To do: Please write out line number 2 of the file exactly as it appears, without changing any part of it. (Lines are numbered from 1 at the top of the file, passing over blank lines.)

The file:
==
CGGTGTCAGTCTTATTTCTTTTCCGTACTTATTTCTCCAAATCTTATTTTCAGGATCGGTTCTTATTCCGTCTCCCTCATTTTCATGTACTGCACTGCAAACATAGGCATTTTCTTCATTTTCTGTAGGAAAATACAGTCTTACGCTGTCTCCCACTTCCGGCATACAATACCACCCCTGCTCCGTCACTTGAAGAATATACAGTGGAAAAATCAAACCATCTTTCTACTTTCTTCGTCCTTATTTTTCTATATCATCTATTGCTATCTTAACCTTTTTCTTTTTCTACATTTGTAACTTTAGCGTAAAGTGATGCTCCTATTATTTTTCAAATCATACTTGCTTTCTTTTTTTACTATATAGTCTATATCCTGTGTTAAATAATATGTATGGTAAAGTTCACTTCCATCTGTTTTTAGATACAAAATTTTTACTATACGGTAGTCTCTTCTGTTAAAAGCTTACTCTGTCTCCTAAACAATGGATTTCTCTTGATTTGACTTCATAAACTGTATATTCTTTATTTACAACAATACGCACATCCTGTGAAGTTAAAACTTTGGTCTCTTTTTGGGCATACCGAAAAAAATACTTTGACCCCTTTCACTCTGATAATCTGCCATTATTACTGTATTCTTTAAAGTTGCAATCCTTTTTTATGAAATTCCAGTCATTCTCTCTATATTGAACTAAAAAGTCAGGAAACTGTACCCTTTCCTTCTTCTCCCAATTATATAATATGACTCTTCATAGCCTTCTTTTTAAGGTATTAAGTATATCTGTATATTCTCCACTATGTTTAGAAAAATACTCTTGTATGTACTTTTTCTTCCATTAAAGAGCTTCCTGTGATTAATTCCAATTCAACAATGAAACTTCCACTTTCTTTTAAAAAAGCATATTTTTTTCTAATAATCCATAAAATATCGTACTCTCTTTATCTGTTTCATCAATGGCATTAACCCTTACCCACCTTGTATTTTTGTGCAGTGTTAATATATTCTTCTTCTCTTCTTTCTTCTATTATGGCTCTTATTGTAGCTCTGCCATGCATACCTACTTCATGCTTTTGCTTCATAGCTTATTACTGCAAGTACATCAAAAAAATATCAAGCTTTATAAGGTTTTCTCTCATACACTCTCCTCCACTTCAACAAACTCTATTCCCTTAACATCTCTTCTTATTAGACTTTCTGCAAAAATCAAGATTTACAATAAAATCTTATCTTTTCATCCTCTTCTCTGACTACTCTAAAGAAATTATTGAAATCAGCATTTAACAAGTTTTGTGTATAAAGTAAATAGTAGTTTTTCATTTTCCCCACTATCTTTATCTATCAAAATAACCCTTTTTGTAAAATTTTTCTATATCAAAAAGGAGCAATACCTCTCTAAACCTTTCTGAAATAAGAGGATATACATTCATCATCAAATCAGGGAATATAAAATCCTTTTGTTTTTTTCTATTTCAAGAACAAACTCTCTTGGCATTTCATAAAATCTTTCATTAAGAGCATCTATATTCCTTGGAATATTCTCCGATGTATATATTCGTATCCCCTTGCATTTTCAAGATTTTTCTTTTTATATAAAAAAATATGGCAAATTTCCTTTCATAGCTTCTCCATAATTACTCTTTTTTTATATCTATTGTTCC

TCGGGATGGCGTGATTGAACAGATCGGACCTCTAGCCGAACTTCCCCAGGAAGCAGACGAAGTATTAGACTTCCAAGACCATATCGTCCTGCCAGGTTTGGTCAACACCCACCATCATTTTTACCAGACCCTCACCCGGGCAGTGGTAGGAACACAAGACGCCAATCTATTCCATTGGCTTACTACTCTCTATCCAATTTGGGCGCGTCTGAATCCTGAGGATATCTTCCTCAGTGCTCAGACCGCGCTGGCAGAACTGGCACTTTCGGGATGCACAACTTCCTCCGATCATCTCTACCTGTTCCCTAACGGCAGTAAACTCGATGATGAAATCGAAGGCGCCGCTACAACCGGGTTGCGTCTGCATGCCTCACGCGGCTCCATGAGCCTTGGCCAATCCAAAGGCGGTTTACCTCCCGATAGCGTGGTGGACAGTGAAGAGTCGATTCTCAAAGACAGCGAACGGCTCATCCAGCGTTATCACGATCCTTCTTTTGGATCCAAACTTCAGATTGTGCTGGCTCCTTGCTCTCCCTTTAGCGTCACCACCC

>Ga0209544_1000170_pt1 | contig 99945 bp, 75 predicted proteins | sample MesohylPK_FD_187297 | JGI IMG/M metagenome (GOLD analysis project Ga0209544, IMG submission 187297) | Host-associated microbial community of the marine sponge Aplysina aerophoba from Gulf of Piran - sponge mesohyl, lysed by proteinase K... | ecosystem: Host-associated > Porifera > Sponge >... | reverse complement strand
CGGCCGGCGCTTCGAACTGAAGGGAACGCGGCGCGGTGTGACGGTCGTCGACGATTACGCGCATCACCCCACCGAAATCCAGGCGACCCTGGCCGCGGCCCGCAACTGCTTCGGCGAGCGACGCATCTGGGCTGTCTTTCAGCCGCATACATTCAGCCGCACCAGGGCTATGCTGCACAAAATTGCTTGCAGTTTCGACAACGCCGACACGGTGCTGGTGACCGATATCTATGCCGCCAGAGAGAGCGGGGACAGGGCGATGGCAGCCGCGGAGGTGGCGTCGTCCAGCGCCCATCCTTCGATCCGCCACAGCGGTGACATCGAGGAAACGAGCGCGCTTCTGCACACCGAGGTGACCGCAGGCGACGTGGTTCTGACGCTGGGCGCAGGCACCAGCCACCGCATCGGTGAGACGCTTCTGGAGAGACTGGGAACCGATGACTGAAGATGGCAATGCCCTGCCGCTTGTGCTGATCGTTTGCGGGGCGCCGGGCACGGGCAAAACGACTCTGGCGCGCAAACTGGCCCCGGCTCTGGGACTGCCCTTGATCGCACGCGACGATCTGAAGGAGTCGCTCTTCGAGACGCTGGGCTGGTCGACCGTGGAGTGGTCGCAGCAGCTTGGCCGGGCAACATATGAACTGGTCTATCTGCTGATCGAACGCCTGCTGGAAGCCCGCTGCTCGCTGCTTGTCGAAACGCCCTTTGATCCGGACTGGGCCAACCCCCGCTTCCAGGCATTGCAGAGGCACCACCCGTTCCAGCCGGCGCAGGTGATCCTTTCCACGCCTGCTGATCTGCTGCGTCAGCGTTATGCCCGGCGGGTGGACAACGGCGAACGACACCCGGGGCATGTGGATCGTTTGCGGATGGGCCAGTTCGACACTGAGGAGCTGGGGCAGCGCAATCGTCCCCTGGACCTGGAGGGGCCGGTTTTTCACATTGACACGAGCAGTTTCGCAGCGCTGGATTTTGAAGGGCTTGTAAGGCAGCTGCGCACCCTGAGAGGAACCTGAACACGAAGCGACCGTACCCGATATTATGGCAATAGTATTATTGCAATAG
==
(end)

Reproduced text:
TCGGGATGGCGTGATTGAACAGATCGGACCTCTAGCCGAACTTCCCCAGGAAGCAGACGAAGTATTAGACTTCCAAGACCATATCGTCCTGCCAGGTTTGGTCAACACCCACCATCATTTTTACCAGACCCTCACCCGGGCAGTGGTAGGAACACAAGACGCCAATCTATTCCATTGGCTTACTACTCTCTATCCAATTTGGGCGCGTCTGAATCCTGAGGATATCTTCCTCAGTGCTCAGACCGCGCTGGCAGAACTGGCACTTTCGGGATGCACAACTTCCTCCGATCATCTCTACCTGTTCCCTAACGGCAGTAAACTCGATGATGAAATCGAAGGCGCCGCTACAACCGGGTTGCGTCTGCATGCCTCACGCGGCTCCATGAGCCTTGGCCAATCCAAAGGCGGTTTACCTCCCGATAGCGTGGTGGACAGTGAAGAGTCGATTCTCAAAGACAGCGAACGGCTCATCCAGCGTTATCACGATCCTTCTTTTGGATCCAAACTTCAGATTGTGCTGGCTCCTTGCTCTCCCTTTAGCGTCACCACCC